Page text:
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Do We Really Need Another Book About...
How to stand out in today's crowded market.
As I write this, it’s early November, which means many people are scrambling to release Christmas books. Added to that, this year (2020), I see new COVID-19 pandemic books for kids coming out every day..
I get it. These are timely books. But in a couple months, many of those authors will complain that their sales were poor. Why does this happen?
Joining the Conversation
I believe the fault lies in the conception of the story and book. And that’s because so often, people don’t know what has already been written on the topic.
When you write and publish a book, you are joining a conversation. For Christmas, there are many, many books about a tree that longs to be a Christmas tree. It’s a cliched, overworked topic. Our culture knows and love this story, but enough, already. We KNOW that story. Why do I need a new one about THAT?
Does that mean you can’t do a new one?
Of course, not!
New books are often needed and wanted because they add to the conversation, twist the conversation, adapt the conversation to a certain demographic, transcend the conversation, or add such amazing illustrations that the book soars above everything else. There are many ways to join the conversation about any topic, idea, emotion or event. But you can’t do that if you don’t know what’s been said before.
Tips to Join the Conversation
Stories fail to join the conversation when they rework tired, cliched ideas and then illustrate it with mediocre $5 art. Sometimes, the author doesn’t even KNOW that it’s a tired, cliched idea, and that’s the saddest of all. Because the solution is easy: read widely.
Children’s book authors should be reading children’s books. A lot of them. Go to the library and check out books. Use your library’s digital options to read. Become a member of Amazon prime or Kindle Unlimited, Scribd, EPIC! app, or other low-cost subscription services. And then make a point of reading widely. As you read, notice the text, the art, and how they interact to create something wonderful.
My recommendation is to every month read 100 children’s books published within the last six months.
Don’t be scared if there are twenty other Christmas tree books. Your goal is to read a lot of them to see what’s been done before, so you can avoid those ideas like the plague (COVID-19 virus!). Instead, think about how your story is unique, and what it adds to the conversation.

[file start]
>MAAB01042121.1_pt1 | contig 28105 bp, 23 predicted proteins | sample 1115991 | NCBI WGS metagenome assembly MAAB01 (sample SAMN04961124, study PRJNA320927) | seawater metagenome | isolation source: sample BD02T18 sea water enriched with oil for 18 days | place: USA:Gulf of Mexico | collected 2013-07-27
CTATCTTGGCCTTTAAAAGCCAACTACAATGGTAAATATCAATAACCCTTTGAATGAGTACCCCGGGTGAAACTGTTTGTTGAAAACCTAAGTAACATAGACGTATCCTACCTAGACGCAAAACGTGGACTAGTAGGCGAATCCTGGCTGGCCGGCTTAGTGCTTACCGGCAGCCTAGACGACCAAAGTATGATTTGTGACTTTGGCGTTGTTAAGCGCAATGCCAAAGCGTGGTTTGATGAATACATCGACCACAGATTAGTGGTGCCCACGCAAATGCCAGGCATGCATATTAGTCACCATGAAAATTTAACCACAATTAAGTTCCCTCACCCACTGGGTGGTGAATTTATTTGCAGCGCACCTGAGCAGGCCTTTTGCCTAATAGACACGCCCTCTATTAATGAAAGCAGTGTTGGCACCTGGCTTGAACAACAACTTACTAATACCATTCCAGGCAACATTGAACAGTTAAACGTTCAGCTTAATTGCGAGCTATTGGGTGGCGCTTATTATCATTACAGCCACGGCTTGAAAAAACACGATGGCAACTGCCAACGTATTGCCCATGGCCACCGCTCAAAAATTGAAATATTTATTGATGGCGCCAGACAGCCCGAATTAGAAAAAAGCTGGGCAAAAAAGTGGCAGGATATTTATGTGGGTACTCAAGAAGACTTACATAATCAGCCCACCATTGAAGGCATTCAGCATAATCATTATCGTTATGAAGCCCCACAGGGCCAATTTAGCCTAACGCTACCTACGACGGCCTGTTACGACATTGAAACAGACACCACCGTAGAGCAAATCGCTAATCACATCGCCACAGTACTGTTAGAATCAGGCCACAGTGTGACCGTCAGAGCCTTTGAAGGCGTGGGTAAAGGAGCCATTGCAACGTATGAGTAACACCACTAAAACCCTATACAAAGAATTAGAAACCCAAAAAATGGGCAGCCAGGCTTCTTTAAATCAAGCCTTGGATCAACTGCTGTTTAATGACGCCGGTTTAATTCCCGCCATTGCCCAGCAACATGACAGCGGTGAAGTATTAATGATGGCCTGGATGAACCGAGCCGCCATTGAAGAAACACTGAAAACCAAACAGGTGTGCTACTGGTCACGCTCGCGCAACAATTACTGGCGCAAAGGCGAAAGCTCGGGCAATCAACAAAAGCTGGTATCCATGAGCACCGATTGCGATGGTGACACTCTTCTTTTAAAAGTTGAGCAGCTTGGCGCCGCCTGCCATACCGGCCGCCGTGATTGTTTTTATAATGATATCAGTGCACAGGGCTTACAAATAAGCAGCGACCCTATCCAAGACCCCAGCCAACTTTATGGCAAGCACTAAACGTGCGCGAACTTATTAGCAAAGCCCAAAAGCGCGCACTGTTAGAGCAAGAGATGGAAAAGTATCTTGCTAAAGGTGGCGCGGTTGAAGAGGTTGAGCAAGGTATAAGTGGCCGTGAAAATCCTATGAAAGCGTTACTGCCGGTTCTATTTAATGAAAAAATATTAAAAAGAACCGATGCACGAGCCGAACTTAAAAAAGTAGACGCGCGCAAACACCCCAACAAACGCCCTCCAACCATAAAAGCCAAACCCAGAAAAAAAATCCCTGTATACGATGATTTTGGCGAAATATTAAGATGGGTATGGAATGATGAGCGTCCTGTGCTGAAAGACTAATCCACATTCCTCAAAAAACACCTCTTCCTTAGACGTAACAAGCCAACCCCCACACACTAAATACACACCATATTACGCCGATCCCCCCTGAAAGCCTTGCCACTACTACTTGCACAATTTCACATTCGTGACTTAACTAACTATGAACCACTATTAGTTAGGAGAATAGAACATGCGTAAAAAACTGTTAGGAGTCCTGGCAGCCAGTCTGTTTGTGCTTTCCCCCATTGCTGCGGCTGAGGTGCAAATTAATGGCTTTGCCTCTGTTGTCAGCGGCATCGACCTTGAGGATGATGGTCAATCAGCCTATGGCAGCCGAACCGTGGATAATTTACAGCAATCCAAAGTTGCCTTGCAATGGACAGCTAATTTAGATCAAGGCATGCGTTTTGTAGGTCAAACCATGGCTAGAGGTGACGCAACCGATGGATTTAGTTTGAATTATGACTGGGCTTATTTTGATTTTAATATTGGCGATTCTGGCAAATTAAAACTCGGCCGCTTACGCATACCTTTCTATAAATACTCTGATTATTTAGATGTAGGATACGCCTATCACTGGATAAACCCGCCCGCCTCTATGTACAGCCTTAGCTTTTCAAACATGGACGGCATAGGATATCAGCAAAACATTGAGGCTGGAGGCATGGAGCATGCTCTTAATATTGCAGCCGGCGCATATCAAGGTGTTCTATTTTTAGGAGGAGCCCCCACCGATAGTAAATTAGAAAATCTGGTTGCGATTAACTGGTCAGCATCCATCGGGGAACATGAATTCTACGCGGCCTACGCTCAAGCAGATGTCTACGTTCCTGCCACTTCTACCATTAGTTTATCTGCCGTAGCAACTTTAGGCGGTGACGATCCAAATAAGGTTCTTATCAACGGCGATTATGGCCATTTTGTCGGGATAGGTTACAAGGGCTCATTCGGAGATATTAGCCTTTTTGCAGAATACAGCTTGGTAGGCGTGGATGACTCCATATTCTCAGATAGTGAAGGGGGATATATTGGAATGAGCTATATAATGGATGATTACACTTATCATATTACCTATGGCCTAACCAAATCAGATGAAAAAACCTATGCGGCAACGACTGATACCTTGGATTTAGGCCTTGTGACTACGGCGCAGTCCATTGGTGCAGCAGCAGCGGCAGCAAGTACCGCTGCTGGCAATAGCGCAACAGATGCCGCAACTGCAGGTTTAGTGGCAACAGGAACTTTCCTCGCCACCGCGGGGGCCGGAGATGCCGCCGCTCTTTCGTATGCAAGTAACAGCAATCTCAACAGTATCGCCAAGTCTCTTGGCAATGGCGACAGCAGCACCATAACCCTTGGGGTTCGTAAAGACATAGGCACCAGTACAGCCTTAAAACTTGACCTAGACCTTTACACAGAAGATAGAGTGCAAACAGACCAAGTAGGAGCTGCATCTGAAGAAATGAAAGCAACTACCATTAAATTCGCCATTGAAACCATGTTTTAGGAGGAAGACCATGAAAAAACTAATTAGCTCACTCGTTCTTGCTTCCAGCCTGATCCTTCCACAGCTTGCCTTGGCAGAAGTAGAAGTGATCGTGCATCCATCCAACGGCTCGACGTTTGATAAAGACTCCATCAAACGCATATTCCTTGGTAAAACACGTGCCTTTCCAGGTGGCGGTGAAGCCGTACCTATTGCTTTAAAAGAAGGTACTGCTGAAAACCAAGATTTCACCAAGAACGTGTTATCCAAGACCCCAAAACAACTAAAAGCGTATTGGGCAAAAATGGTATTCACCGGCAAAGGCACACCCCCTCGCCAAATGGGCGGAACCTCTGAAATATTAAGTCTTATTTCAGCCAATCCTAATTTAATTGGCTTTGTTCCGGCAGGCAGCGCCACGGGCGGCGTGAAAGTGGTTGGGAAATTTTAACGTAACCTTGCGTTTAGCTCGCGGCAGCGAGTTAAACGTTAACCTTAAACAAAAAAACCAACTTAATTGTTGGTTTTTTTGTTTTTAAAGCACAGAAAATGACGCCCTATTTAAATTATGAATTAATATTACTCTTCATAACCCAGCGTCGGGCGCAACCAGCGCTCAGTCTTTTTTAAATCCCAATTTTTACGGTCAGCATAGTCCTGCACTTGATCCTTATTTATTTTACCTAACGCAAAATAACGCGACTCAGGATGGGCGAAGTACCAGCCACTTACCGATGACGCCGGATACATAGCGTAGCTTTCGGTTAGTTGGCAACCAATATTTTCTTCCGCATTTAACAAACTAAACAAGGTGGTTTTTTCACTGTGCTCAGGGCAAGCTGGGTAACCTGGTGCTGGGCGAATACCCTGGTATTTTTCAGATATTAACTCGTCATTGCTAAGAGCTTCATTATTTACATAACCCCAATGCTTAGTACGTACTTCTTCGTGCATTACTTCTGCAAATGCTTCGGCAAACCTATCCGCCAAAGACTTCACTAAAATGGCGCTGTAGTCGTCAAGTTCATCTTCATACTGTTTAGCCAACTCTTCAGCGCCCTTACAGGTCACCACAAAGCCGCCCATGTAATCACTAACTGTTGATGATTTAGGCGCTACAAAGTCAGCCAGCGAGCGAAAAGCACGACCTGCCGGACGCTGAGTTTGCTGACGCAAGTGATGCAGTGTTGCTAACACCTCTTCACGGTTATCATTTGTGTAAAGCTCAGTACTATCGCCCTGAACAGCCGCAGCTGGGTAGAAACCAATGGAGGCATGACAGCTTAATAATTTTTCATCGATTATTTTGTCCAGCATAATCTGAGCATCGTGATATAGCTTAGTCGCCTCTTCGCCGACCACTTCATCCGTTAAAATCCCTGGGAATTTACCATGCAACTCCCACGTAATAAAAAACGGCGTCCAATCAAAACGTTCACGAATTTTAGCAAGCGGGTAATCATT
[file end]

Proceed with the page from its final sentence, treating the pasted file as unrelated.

You should plan to stand out in today’s crowded market!
TEXT. One way to stand out is by writing a fantastic text.
Let me get on a soapbox for a minute: Poorly rhymed, poorly executed poetry is NOT the way to stand out. A great poem COULD be the right way, but too often the author hasn’t spent time mastering the basics of poetry. If you’re one who blithely says, “Poetry just comes naturally to me,” then I’m skeptical. Sorry. The last one I read like that was sad. The poet proudly said, “But every line has eleven syllables.” (If you don’t know what’s wrong with THAT statement, you need to study more poetry.)
Simply telling a story isn’t enough. A fantastic text could be because you did better research and have amazing details, added figurative language, simplified, or a thousand other options. Great writing will shine; great writing will add something unique to the conversation. Here’s my course on writing picture books, which talks about your options.
ART. The art, too, should stand out in today’s crowded market. There are thousands of ways to do that! Right now, my particular pet peeve is flat, digital art. It’s so ubiquitous and so boring. To me, it screams amateur.
Instead, choose art because it, too, joins the conversation of children’s books and adds something. If every other Christmas tree book has digital art, what about woodcuts, minimal art with lots of white space, watercolor, impasto, or black-and-white. Here are tips on finding and working with a great illustrator.
Do we really need another book about Christmas trees? Maybe. How does the book join the conversation? If you line up your book next to those other twenty books, and if you read them back-to-back, will yours stand out in today’s crowded market?